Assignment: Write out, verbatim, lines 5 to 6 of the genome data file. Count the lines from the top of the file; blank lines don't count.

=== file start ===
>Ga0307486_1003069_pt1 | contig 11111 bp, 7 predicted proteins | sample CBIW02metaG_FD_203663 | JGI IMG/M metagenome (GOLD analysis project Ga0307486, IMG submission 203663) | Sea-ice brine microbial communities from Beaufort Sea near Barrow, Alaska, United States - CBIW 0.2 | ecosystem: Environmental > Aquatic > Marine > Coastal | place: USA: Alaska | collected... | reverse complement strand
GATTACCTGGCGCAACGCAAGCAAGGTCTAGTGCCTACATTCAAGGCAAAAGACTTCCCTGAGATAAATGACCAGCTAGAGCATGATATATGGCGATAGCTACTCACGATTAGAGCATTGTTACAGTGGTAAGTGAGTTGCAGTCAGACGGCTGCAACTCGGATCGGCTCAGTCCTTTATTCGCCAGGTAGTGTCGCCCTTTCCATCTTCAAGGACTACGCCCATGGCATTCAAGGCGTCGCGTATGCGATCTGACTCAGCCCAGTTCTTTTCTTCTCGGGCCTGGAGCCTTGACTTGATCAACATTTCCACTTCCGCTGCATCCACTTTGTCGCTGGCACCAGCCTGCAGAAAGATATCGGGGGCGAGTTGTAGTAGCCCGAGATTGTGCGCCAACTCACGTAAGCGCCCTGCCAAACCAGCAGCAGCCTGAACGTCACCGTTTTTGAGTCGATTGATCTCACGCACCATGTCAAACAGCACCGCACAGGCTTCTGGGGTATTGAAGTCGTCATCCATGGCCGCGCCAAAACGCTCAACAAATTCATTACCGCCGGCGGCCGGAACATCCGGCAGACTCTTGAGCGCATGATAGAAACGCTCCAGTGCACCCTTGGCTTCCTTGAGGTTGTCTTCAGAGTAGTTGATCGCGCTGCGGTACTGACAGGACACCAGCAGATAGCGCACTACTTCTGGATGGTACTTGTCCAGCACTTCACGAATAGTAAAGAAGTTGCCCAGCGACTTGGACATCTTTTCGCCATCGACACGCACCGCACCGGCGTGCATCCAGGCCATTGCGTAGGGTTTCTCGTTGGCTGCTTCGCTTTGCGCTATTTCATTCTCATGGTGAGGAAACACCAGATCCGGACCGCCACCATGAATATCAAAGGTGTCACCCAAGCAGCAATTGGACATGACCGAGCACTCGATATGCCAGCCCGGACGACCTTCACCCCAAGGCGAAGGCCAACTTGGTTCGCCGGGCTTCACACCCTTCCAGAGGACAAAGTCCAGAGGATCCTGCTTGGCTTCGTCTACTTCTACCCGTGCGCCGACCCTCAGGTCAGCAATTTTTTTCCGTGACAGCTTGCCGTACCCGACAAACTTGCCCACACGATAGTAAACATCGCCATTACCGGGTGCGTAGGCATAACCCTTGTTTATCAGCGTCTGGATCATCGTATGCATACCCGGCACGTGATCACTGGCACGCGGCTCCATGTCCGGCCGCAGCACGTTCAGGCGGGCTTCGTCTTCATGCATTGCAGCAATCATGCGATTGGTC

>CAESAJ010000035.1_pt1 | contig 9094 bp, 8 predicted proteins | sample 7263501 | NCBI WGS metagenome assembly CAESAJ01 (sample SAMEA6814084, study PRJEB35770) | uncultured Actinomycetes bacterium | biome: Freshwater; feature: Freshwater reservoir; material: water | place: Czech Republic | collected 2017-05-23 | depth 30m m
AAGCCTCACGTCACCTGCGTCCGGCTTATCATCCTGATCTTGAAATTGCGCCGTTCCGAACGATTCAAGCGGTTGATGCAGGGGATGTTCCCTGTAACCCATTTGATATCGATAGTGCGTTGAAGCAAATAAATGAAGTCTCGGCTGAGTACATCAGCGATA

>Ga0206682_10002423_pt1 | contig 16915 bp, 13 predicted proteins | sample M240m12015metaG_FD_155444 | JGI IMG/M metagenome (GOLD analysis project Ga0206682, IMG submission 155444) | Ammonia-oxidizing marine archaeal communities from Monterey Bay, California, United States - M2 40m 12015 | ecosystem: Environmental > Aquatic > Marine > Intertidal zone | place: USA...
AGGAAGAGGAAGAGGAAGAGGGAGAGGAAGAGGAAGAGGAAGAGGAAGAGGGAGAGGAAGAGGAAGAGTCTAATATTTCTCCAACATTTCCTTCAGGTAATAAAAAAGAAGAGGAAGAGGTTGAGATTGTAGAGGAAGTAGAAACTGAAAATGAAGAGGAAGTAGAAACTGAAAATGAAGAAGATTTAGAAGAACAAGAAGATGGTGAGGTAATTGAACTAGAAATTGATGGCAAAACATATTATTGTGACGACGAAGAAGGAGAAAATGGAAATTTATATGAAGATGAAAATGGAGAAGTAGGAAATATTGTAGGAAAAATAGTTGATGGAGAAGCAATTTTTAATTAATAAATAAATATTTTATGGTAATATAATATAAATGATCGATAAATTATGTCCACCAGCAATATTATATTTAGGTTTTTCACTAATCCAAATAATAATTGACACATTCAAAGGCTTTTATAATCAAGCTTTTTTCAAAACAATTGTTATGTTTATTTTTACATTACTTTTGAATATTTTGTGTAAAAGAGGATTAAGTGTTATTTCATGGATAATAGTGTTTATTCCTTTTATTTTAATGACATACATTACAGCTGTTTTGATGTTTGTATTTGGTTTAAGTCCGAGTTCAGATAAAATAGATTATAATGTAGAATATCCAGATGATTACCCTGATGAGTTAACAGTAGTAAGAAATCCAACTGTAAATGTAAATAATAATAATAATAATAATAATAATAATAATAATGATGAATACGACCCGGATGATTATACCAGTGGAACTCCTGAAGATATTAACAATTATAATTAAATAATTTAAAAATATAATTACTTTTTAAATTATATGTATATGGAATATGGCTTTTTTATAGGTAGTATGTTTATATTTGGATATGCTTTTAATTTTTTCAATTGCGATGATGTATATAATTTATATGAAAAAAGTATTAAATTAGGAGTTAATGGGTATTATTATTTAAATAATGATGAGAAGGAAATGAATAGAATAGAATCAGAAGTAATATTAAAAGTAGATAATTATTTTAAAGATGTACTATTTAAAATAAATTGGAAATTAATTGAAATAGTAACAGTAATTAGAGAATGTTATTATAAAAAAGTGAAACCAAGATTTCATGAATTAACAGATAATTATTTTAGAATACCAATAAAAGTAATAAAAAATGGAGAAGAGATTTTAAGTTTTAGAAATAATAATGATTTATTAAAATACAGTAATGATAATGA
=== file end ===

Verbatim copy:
>Ga0206682_10002423_pt1 | contig 16915 bp, 13 predicted proteins | sample M240m12015metaG_FD_155444 | JGI IMG/M metagenome (GOLD analysis project Ga0206682, IMG submission 155444) | Ammonia-oxidizing marine archaeal communities from Monterey Bay, California, United States - M2 40m 12015 | ecosystem: Environmental > Aquatic > Marine > Intertidal zone | place: USA...
AGGAAGAGGAAGAGGAAGAGGGAGAGGAAGAGGAAGAGGAAGAGGAAGAGGGAGAGGAAGAGGAAGAGTCTAATATTTCTCCAACATTTCCTTCAGGTAATAAAAAAGAAGAGGAAGAGGTTGAGATTGTAGAGGAAGTAGAAACTGAAAATGAAGAGGAAGTAGAAACTGAAAATGAAGAAGATTTAGAAGAACAAGAAGATGGTGAGGTAATTGAACTAGAAATTGATGGCAAAACATATTATTGTGACGACGAAGAAGGAGAAAATGGAAATTTATATGAAGATGAAAATGGAGAAGTAGGAAATATTGTAGGAAAAATAGTTGATGGAGAAGCAATTTTTAATTAATAAATAAATATTTTATGGTAATATAATATAAATGATCGATAAATTATGTCCACCAGCAATATTATATTTAGGTTTTTCACTAATCCAAATAATAATTGACACATTCAAAGGCTTTTATAATCAAGCTTTTTTCAAAACAATTGTTATGTTTATTTTTACATTACTTTTGAATATTTTGTGTAAAAGAGGATTAAGTGTTATTTCATGGATAATAGTGTTTATTCCTTTTATTTTAATGACATACATTACAGCTGTTTTGATGTTTGTATTTGGTTTAAGTCCGAGTTCAGATAAAATAGATTATAATGTAGAATATCCAGATGATTACCCTGATGAGTTAACAGTAGTAAGAAATCCAACTGTAAATGTAAATAATAATAATAATAATAATAATAATAATAATAATGATGAATACGACCCGGATGATTATACCAGTGGAACTCCTGAAGATATTAACAATTATAATTAAATAATTTAAAAATATAATTACTTTTTAAATTATATGTATATGGAATATGGCTTTTTTATAGGTAGTATGTTTATATTTGGATATGCTTTTAATTTTTTCAATTGCGATGATGTATATAATTTATATGAAAAAAGTATTAAATTAGGAGTTAATGGGTATTATTATTTAAATAATGATGAGAAGGAAATGAATAGAATAGAATCAGAAGTAATATTAAAAGTAGATAATTATTTTAAAGATGTACTATTTAAAATAAATTGGAAATTAATTGAAATAGTAACAGTAATTAGAGAATGTTATTATAAAAAAGTGAAACCAAGATTTCATGAATTAACAGATAATTATTTTAGAATACCAATAAAAGTAATAAAAAATGGAGAAGAGATTTTAAGTTTTAGAAATAATAATGATTTATTAAAATACAGTAATGATAATGA